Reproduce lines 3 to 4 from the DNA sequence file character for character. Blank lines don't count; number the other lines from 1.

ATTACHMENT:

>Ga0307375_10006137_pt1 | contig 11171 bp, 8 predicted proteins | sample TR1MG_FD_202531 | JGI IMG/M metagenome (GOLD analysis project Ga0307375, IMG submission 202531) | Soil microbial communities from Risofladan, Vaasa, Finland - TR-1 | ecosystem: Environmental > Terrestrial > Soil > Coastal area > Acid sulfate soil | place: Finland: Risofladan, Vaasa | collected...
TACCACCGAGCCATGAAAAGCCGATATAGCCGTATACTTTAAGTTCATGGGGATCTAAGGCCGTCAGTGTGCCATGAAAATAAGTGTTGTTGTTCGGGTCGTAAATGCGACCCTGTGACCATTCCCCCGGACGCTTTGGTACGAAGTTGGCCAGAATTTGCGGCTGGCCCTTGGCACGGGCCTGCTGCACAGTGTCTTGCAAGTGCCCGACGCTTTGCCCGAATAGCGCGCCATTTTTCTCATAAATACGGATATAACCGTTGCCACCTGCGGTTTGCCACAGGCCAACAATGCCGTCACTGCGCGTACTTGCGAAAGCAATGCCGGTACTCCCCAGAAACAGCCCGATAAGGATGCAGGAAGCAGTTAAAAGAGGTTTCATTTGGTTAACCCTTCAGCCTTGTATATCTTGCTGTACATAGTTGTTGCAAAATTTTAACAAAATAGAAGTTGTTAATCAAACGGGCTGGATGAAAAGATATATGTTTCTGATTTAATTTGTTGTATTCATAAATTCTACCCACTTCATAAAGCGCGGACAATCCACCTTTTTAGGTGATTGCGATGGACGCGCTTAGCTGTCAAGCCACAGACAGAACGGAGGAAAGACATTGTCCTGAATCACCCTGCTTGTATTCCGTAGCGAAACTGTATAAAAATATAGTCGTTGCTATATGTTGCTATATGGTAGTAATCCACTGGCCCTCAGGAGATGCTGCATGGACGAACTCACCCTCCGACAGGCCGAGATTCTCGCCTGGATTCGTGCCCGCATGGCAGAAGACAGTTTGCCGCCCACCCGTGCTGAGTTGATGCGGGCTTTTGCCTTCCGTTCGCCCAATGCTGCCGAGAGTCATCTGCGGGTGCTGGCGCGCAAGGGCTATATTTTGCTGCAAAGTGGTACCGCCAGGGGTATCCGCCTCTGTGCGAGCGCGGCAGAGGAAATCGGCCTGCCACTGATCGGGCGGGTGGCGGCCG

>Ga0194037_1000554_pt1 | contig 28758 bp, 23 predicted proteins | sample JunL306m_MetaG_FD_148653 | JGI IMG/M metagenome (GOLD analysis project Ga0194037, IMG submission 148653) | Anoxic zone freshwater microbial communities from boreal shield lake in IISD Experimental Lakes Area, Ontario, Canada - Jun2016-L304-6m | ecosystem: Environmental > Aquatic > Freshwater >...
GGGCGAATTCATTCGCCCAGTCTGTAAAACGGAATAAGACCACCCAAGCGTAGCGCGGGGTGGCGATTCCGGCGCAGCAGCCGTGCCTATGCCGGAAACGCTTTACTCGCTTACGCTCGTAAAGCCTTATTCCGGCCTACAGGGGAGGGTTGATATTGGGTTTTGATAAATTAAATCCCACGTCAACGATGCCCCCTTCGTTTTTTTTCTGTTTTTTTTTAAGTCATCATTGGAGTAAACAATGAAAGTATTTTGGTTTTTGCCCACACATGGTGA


>Ga0194037_1000554_pt1 | contig 28758 bp, 23 predicted proteins | sample JunL306m_MetaG_FD_148653 | JGI IMG/M metagenome (GOLD analysis project Ga0194037, IMG submission 148653) | Anoxic zone freshwater microbial communities from boreal shield lake in IISD Experimental Lakes Area, Ontario, Canada - Jun2016-L304-6m | ecosystem: Environmental > Aquatic > Freshwater >...
GGGCGAATTCATTCGCCCAGTCTGTAAAACGGAATAAGACCACCCAAGCGTAGCGCGGGGTGGCGATTCCGGCGCAGCAGCCGTGCCTATGCCGGAAACGCTTTACTCGCTTACGCTCGTAAAGCCTTATTCCGGCCTACAGGGGAGGGTTGATATTGGGTTTTGATAAATTAAATCCCACGTCAACGATGCCCCCTTCGTTTTTTTTCTGTTTTTTTTTAAGTCATCATTGGAGTAAACAATGAAAGTATTTTGGTTTTTGCCCACACATGGTGA